Review: Our Kind of People by Uzodinma Iweala
Title: Our Kind of People: A Continent’s Challenge, A Country’s Hope
Author: Iweala, Uzodinma
Length: 256 pages
Genre: Non-Fiction, Health
Publisher / Year: Harper / 2012
Source: From the publisher for review.
Why I Read It: I read and enjoyed Iweala’s debut novel, Beasts of No Nation, a few years ago, wanted to give his non-fiction a try.
Date Read: 16/06/12
In the minds of many, African brings up images of war, violence, poverty, lack of development… and AIDS. In this book Iweala tackles those stereotypes head on. He discusses HIV/AIDS as it affects Nigeria, those living with it, the campaigns against its spread, and those working to improve conditions for all who have or who are at risk of catching HIV.
AIDS, in many ways, is working to keep up or reinforce the original stereotypes that many have about the continent as a whole as dangerous, disease-ridden, and lacking any hope or option. Instead of allowing people to relate to very real humans around the world, people instead get these images with which they cannot relate, of a completely different place. The idea of HIV/AIDS as something that is acquired through ‘immoral acts’ was an idea that also existed in the US, the ‘immoral’ has just moved from gay men to Africans.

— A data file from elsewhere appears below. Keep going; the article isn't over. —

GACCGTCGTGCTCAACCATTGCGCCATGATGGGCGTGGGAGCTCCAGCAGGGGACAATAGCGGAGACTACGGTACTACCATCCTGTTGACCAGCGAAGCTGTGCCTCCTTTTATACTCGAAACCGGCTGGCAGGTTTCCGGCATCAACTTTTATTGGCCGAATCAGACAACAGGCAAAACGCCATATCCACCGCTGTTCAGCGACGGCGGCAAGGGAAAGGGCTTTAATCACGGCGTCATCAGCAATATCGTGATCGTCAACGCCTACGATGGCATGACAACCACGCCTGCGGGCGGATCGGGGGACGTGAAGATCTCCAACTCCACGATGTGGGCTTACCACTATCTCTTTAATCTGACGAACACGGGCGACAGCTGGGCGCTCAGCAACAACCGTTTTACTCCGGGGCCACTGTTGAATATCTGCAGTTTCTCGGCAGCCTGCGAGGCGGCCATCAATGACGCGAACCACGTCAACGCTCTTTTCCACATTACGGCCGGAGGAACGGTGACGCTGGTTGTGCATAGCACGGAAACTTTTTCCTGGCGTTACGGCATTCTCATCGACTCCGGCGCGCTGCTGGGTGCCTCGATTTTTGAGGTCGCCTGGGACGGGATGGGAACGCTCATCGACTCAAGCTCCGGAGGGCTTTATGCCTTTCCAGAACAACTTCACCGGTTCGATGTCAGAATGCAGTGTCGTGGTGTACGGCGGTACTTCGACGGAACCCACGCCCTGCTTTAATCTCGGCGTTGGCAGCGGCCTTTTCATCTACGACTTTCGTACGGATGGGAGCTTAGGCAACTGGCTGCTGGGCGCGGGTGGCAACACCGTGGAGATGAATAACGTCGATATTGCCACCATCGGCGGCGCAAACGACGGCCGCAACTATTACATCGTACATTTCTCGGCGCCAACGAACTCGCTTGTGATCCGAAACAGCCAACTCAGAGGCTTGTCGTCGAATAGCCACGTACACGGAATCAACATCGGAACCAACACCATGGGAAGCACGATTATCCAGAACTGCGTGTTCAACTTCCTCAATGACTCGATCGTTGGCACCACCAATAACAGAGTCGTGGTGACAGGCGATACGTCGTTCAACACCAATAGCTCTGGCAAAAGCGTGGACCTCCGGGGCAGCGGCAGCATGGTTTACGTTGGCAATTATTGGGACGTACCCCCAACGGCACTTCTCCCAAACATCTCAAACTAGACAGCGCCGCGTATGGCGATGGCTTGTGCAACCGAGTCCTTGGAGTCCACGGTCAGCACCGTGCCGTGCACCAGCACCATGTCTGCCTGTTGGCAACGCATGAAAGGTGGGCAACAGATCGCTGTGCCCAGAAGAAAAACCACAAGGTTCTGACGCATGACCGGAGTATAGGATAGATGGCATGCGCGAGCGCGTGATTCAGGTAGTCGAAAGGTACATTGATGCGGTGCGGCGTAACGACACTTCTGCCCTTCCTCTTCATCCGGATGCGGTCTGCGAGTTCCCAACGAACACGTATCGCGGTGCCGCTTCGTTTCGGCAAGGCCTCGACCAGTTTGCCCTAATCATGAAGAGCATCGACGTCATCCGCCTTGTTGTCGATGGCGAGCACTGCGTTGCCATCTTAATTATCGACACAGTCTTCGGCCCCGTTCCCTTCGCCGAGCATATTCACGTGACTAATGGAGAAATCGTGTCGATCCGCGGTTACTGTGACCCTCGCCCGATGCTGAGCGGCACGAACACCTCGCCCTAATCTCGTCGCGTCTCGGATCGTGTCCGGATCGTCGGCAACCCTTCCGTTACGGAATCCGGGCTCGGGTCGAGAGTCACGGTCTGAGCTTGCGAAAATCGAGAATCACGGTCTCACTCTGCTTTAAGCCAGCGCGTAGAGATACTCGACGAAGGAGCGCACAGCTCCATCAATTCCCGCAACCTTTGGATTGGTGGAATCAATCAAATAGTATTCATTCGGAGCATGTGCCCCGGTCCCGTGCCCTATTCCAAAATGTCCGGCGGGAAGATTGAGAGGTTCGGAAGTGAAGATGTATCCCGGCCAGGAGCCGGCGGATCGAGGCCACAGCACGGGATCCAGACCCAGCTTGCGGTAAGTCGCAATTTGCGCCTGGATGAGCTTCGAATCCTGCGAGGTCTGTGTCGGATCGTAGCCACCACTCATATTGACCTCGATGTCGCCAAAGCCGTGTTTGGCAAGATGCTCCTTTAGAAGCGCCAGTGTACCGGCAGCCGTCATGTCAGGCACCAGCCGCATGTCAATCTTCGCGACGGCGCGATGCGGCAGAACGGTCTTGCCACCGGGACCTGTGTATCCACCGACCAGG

One thing that Iweala discusses often is how HIV/AIDS is different for everyone who gets it. The lives people lead before and during changes their perception of the disease and their options after getting it. The amount of people stepping up into the public to advocate for others with the disease is improving conditions and decreasing stigma, but issues are still there – just as issues exist for those with the disease around the world.
Another point that the author brings up is that unlike in North America and Europe, those in Africa, and in Nigeria in particular, didn’t used to and still have more trouble with accessing the basic medicines to keep HIV at bay. The lack of access to medicines means that the disease remains fatal where it doesn’t have to be. This keeps the shame and stigma higher. As the drugs become more available, it can start being just a regular disease that people manage and live with – as it is here.
A really interesting book that looks at life for a group of people who we so rarely hear speaking for themselves. Through interviews, Iweala gives them voice and allows them to talk about their struggles and lives. He confronts stereotypes and discusses their roots, giving further background and information we can all benefit from. Highly recommended.